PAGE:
The Biogeochemistry of the Amazon Basin

Hardcover | March 15, 2001

EditorMichael E. Mcclain, Reynaldo Victoria, Jeffrey E. Richey

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With a complex assemblage of largely intact ecosystems that support the earth's greatest diversity of life, the Amazon basin is a focal point of international scientific interest. And, as development and colonization schemes transform the landscape in increasing measure, scientists from aroundthe world are directing attention to questions of regional and global significance. Some of these qustions are: What are the fluxes of greenhouse gases across the atmospheric interface of ecosystems? How mush carbon is stored in the biomass and soils of the basin? How are elements from the landtransferred to the basin's surface waters? What is the sum of elements transferred from land to ocean, and what is its marine "fate"? This book of original chapters by experts in chemical and biological oceanography, tropical agronomy and biology, and the atmospheric sciences will address these andother important questions, with the aim of synthesizing the current knowledge of biochemical processes operating within and between the various ecosystems in the Amazon basin.

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With a complex assemblage of largely intact ecosystems that support the earth's greatest diversity of life, the Amazon basin is a focal point of international scientific interest. And, as development and colonization schemes transform the landscape in increasing measure, scientists from aroundthe world are directing attention to questi...

Michael E. McClain is at Florida International University. Reynaldo Victoria is at Universidad de Sao Paulo.

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Format:HardcoverPublished:March 15, 2001Publisher:Oxford University PressLanguage:English

The following ISBNs are associated with this title:

ISBN - 10:0195114310

ISBN - 13:9780195114317

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Table of Contents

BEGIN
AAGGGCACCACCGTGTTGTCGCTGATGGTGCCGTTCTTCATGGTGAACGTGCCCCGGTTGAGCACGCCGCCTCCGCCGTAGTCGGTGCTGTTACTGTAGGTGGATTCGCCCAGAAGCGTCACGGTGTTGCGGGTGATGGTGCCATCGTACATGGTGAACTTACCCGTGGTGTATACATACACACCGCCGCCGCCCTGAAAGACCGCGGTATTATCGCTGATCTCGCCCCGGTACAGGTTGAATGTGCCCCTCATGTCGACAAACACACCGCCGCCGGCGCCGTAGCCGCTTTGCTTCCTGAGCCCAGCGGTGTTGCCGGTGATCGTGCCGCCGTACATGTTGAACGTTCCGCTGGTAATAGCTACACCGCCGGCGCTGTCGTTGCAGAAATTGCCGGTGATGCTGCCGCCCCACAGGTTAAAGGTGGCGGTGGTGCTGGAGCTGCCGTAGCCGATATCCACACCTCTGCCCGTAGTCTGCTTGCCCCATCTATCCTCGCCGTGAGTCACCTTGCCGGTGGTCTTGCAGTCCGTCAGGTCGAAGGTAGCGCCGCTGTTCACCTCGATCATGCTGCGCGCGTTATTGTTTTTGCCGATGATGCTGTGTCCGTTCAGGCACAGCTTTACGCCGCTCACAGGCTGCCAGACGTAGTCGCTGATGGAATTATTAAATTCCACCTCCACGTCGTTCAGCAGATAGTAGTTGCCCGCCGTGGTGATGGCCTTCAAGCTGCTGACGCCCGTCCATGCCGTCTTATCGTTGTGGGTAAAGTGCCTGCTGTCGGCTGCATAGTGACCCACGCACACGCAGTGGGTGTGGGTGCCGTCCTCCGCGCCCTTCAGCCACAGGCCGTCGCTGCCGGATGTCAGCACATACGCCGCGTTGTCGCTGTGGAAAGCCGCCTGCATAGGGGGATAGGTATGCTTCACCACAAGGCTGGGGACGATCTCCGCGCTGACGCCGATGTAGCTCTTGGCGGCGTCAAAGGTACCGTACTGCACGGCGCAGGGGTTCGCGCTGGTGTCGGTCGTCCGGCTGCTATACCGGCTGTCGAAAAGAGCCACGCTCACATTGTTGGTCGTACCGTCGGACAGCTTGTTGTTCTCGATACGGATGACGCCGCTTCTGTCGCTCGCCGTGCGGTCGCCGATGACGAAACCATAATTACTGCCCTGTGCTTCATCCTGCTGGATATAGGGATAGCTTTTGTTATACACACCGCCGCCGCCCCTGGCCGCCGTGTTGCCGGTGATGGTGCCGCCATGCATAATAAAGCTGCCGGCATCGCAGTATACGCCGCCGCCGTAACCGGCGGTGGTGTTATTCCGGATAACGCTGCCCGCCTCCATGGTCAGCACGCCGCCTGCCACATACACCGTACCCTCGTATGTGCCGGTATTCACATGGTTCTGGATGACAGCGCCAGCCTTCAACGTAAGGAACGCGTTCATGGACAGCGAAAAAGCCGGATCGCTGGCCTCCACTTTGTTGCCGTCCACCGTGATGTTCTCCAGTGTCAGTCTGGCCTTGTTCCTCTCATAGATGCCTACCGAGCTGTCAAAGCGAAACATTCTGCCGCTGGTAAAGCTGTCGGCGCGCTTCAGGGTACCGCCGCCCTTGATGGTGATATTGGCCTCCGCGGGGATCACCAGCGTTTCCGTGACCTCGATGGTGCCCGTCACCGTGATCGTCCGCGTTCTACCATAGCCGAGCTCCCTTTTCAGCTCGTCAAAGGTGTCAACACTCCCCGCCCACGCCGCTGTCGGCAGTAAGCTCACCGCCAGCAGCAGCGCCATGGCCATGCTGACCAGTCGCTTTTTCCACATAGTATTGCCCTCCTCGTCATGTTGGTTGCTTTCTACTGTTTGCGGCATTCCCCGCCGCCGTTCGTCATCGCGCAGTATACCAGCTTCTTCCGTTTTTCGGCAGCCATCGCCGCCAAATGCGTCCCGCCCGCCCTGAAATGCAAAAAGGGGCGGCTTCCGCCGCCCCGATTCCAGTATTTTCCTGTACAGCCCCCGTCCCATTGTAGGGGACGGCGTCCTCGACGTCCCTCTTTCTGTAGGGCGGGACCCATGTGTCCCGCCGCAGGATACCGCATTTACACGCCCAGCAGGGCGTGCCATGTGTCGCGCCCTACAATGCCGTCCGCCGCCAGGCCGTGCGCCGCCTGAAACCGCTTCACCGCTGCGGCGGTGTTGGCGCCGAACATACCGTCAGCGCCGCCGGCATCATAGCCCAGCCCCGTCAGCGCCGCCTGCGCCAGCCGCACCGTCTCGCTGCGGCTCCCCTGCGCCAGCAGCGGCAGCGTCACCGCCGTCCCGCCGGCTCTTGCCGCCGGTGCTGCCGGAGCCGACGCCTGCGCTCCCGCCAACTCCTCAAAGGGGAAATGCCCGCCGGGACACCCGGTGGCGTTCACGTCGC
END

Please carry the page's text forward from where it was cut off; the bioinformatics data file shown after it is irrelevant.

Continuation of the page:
1. Michael McClain: The Relevance of Biogeochemistry to Amazon Development and Conservation2. Jose A. Marengo and Carlos A. Nobre: General Characteristic and Variability of Climate in the Amazon Basin and its Links to the Global Climate System3. Paulo Artaxo: The Atmospheric Component of Biogeochemical Cycles in the Amazon Basin4. Elvira Cuevas: Soil Versus Biological Controls on Nutrient Cycling in Terra Firme Forests5. M. Haridasan: Nutrient Cycling as a Function of Landscape and Biotic Characteristics in the Cerrados of Central Brazil6. Moacyr B. Dias-Filho, Eric A. Davidson and Claudio J. Reis de Carvalho: Linking Biogeochemical Cycles to Cattle Pasture Management and Sustainability in the Amazon Basin7. Florencia Montagnini: Nutrient Considerations in the Use of Silviculture for Land Development and Rehabilitation in the Amazon8. Foster Brown, Karen Kainer and Eufran do Amaral: Extractive Reserves and Participatory Research as Factors in the Biogeochemistry of the Amazon Basin9. Daniel Nepstad, Paulo R.S. Moutinho and Daniel Markewitz: The Recovery of Biomass, Nutrient Stocks, and Deep-Soil Functions in Secondary Forests10. Carl F. Jordan: The Interface Between Economics and Nutrient Cycling in Amazon Land Development11. Martial Bernoux, et al.: Carbon Storage in Biomass and Soils12. Michael E. McClain and Helmut Elsenbeer: Terrestrial Inputs to Amazon Streams and Internal Biogeochemical Processing13. Maria Tereza F. Piedade, Martin Worbes and Wolfgang J. Junk: Geo-ecological controls on elemental fluxes in communities of higher plants in Amazonian floodplains14. John M. Melack and Bruce R. Forsberg: Biogeochemistry of Amazon Floodplain Lakes and Associated Wetlands15. Allan H. Devol and John I. Hedges: Organic Matter and Nutrients in the Mainstem Amazon River16. Patrick T. Seyler and Gerald R. Boaventura: Trace Elements in the Mainstem Amazon River17. David J. DeMaster and Robert C. Aller: Biogeochemical Processes on the Amazon Shelf: Changes in Dissolved Particulate Fluxes During River/Ocean Mixing

Editorial Reviews

"[T]his setting of ... concerns about carbon sources/ sinks within the social context of land utilisation is refreshing. ... a comprehensive look at progress ... fascinating, well written and readable ... I would strongly recommend it for every library, and for anyone interested in thereported environmental changes associated with the Amazon forests."--Geoscientist